The hunger for serving site users with faster and quicker load times is still on, and while we have made significant positive leaps towards that goal, there is so much room for improvement left, that we constantly push newer Internet standards & best practices, as well as develop more efficient methods of communicating page resources to the browsers.
Part of this all-embracing goal is an introduction to a pilot HTTP status code that goes by the number 103, and is called Early Hints.
In fact, it feels so fresh that even MDN web docs has this in a draft mode — warning us that the page is not complete.
What Issue Is 103 Early Hints Trying To Solve For
Believe it or not, web browsers can end up spending excessive amounts of time just standing by doing nothing, because they’re awaiting instructions that tell them what to do next. And since every second or millisecond literally counts for page load performance, this idle time can immensely contribute to the negative site speed scores — and in the real world, can have a real gloomy impact on site users.
In the client-server architecture, a server response is responsible for packaging all the instructions for the browser, so when that information finally reaches the browser, all the good things like rendering, and fetching of resources such as CSS, etc., can begin.
However, even the servers need time to put together this so-called “package” for the browsers. In technical jargon, this phenomenon is often referred to as server think time. In other words, server think time can be defined as the time it takes for the server(s) to assemble all the necessary info for the browsers (in this case).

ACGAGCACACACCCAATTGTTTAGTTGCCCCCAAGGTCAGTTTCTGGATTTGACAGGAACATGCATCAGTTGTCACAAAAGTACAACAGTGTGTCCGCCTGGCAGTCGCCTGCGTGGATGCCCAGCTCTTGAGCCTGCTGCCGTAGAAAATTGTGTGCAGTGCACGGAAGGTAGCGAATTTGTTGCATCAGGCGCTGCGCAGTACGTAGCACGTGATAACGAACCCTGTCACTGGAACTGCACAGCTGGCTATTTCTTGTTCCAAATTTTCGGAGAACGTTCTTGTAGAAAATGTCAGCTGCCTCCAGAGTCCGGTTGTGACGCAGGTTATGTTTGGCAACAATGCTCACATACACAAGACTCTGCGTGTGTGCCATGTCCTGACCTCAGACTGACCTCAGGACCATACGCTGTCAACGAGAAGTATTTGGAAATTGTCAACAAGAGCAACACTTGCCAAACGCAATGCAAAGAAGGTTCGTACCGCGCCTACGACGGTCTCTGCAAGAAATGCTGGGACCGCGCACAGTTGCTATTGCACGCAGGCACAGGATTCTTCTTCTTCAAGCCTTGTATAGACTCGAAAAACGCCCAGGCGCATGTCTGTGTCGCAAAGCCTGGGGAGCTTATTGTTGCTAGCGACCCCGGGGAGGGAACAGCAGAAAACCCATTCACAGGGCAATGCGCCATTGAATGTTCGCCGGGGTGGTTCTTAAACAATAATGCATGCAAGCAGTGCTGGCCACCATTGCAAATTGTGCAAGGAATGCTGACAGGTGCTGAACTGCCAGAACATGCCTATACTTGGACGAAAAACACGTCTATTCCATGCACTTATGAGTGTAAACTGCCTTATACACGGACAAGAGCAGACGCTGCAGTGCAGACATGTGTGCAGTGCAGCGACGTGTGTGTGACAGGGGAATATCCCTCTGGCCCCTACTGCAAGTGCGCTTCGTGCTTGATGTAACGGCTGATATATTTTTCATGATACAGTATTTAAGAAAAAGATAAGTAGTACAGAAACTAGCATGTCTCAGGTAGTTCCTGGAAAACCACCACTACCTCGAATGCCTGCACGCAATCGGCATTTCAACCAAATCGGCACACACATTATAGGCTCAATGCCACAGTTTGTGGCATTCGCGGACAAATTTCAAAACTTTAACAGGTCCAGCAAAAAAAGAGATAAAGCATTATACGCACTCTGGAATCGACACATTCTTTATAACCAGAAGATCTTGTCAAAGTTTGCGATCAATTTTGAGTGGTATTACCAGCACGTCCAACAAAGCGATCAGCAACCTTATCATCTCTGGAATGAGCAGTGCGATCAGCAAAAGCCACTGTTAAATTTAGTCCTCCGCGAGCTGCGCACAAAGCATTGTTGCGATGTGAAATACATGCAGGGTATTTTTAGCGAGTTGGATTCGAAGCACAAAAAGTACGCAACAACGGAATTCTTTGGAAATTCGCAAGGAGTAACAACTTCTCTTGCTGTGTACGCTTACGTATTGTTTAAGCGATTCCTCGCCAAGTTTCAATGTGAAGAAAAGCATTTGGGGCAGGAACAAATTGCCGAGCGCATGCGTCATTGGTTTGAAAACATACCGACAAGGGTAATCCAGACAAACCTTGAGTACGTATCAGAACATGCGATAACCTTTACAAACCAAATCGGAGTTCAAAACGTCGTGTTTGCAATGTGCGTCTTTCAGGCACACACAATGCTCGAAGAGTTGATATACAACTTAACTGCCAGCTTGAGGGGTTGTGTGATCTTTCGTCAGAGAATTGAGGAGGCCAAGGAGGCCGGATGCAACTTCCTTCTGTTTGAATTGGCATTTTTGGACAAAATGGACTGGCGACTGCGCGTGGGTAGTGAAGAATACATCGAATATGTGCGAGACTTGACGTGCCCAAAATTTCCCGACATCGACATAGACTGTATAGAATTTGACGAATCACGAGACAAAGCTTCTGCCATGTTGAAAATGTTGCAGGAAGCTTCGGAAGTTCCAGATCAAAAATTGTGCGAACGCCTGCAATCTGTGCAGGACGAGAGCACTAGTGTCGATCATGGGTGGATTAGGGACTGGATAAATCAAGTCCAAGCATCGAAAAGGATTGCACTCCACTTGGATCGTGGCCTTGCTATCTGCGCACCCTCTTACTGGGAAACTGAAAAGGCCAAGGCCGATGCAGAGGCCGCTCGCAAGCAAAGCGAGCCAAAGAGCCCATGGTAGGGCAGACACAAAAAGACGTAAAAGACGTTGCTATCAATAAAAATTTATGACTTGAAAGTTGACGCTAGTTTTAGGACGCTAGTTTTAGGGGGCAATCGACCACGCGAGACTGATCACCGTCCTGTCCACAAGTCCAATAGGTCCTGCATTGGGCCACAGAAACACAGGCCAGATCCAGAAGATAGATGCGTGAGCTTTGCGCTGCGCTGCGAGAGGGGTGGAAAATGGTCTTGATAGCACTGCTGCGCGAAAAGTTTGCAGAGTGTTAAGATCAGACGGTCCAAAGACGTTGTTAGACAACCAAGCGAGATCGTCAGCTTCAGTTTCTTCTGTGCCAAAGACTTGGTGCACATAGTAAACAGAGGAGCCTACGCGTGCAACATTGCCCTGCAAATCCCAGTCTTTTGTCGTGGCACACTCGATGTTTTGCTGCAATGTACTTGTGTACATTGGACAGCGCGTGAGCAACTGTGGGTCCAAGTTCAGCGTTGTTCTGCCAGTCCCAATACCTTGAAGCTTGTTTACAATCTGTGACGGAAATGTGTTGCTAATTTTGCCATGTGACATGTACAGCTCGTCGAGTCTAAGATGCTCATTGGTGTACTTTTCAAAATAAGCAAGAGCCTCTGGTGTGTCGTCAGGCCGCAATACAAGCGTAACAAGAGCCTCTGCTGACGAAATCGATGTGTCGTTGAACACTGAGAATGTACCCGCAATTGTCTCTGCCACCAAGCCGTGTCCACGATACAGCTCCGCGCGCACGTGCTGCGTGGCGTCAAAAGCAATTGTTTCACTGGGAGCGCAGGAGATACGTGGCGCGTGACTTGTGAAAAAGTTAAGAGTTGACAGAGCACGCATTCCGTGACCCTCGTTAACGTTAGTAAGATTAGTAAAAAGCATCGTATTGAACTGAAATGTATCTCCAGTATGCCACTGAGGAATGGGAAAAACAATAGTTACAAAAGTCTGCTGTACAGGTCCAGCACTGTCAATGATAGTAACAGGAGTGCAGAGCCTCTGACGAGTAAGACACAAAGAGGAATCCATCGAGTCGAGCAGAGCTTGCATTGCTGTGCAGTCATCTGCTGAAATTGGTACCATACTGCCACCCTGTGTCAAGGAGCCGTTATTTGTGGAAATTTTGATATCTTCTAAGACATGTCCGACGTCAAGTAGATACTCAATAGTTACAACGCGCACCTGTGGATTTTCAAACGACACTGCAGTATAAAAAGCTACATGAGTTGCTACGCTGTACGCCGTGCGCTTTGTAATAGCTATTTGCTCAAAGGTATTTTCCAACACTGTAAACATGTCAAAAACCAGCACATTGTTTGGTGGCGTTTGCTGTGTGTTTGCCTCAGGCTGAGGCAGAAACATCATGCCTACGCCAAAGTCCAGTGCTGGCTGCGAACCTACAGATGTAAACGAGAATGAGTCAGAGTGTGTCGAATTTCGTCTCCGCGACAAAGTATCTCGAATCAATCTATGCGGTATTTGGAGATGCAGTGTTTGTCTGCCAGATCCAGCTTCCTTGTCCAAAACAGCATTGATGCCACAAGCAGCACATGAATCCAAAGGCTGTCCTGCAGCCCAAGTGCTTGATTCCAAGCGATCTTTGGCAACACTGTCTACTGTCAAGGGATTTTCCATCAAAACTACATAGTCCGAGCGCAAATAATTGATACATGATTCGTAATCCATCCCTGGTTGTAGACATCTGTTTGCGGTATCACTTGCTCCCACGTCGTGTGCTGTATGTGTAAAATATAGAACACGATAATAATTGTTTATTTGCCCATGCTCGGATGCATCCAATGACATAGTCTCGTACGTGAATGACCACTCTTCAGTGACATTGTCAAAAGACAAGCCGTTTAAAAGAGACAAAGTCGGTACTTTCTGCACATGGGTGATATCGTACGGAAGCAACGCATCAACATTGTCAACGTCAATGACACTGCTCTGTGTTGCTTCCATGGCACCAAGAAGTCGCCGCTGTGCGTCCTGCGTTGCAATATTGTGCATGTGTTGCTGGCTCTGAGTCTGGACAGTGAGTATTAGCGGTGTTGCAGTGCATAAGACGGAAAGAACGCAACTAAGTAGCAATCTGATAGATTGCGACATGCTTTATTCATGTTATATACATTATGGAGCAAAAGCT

In reality, a very likely scenario is that while orders & commands for the browser are prepared in the form of a response, the actual browser on the other end is absolutely doing nothing — which, as we learned earlier, is not great for load times.
The experimental launch of 103 Early Hints precisely tries to solve the issue of the browser wait/idle times — while the servers prepare the applicable response.
How 103 Early Hints Works/Supposed To Work
What it does is that it hints at the browser; hey, I know you’re waiting for your instructions from the server to know what to do next, but don’t, because here are a few resources (such as scripts, CSS files, etc.) you can start to understand, while you wait to have a complete set of instructions.
Note that the 103 Early Hints status code is served concurrently with server think time, and therefore, it reduces the idle time of the browsers, and in return, can improve load times for the end-user.
How Can I Implement 103 Early Hints for My Site
Since this is still in its early stages, and perhaps doesn’t have widespread awareness & adoption, there might only be a few handfuls of programmatic ways to implement 103 for our site.
However, if you’re on Cloudflare, you might have access to their beta that essentially is an invitation to join 103 early hints. Cloudflare will leverage its edge networks and help serve 103 response codes. They’ve even partnered with Google Chrome and other browsers to get a broader endorsement of this initiative.
Right now, as things stand today, it seems to be a rather complicated process to serve 103 directly from origin servers, so Cloudflare, as an edge network, is well-positioned to solve this convoluted undertaking.
To get started with 103 with Cloudflare, login > go to the speed tab on top > then select the optimizations tab. On that page, you’ll see something about Early Hints under the heading of “Optimized Delivery” — if you have access to the beta.
You can read more about Cloudflare’s details on their blog — as they confidently mention that they can reduce load times by 30% with early hints.
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A welcomed initiative, 103 Early hints response code aims to make the web even faster. And with Cloudflare, you can quite easily test that functionality for your site if you’re allowed to get on their beta.
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